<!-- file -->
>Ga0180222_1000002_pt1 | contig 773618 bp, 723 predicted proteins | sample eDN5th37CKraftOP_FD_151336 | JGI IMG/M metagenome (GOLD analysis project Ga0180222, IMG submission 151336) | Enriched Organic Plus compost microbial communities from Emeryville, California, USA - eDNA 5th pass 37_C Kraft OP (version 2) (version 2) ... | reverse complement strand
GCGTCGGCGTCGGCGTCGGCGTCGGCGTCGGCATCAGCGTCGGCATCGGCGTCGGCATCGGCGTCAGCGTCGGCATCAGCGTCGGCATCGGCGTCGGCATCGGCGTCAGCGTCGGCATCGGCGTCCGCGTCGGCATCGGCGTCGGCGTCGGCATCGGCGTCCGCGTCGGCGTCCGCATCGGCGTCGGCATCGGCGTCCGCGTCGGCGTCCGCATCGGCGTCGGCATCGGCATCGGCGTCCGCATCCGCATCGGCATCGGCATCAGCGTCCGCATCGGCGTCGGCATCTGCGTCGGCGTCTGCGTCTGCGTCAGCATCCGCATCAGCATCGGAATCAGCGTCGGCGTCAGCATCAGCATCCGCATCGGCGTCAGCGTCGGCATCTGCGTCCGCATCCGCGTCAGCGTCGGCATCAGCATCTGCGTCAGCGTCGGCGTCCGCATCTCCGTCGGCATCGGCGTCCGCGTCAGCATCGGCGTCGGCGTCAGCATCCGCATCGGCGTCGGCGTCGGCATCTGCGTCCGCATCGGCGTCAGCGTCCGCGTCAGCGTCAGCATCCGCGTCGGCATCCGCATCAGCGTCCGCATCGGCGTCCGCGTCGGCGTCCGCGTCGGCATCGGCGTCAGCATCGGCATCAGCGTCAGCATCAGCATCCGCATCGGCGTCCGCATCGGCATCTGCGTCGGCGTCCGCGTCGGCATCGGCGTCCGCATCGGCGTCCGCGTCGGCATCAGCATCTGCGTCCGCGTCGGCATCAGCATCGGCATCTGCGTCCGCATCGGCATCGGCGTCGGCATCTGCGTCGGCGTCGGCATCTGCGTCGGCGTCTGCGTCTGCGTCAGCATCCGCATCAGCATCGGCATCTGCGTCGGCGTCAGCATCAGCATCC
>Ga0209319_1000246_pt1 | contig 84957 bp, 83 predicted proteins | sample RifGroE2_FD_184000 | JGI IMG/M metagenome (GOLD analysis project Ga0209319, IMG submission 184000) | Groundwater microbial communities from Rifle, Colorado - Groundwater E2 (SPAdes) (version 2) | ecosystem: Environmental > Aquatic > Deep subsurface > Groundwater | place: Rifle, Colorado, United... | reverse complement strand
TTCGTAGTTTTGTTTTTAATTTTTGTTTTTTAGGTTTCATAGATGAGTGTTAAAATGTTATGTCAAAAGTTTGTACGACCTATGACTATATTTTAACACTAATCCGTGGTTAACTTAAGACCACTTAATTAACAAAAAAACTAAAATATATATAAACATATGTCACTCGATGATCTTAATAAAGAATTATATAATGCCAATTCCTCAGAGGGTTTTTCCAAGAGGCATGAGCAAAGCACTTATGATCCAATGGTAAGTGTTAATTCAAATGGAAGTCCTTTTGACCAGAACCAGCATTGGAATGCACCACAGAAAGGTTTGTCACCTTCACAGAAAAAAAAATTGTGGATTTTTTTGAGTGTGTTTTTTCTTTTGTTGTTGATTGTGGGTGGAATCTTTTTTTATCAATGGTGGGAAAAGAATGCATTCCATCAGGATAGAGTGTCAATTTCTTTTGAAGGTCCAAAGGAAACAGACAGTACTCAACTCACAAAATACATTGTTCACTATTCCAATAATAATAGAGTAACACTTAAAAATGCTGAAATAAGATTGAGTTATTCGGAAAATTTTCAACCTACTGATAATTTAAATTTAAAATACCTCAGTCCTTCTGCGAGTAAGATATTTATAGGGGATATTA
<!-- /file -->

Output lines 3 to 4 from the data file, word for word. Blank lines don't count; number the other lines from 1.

>Ga0209319_1000246_pt1 | contig 84957 bp, 83 predicted proteins | sample RifGroE2_FD_184000 | JGI IMG/M metagenome (GOLD analysis project Ga0209319, IMG submission 184000) | Groundwater microbial communities from Rifle, Colorado - Groundwater E2 (SPAdes) (version 2) | ecosystem: Environmental > Aquatic > Deep subsurface > Groundwater | place: Rifle, Colorado, United... | reverse complement strand
TTCGTAGTTTTGTTTTTAATTTTTGTTTTTTAGGTTTCATAGATGAGTGTTAAAATGTTATGTCAAAAGTTTGTACGACCTATGACTATATTTTAACACTAATCCGTGGTTAACTTAAGACCACTTAATTAACAAAAAAACTAAAATATATATAAACATATGTCACTCGATGATCTTAATAAAGAATTATATAATGCCAATTCCTCAGAGGGTTTTTCCAAGAGGCATGAGCAAAGCACTTATGATCCAATGGTAAGTGTTAATTCAAATGGAAGTCCTTTTGACCAGAACCAGCATTGGAATGCACCACAGAAAGGTTTGTCACCTTCACAGAAAAAAAAATTGTGGATTTTTTTGAGTGTGTTTTTTCTTTTGTTGTTGATTGTGGGTGGAATCTTTTTTTATCAATGGTGGGAAAAGAATGCATTCCATCAGGATAGAGTGTCAATTTCTTTTGAAGGTCCAAAGGAAACAGACAGTACTCAACTCACAAAATACATTGTTCACTATTCCAATAATAATAGAGTAACACTTAAAAATGCTGAAATAAGATTGAGTTATTCGGAAAATTTTCAACCTACTGATAATTTAAATTTAAAATACCTCAGTCCTTCTGCGAGTAAGATATTTATAGGGGATATTA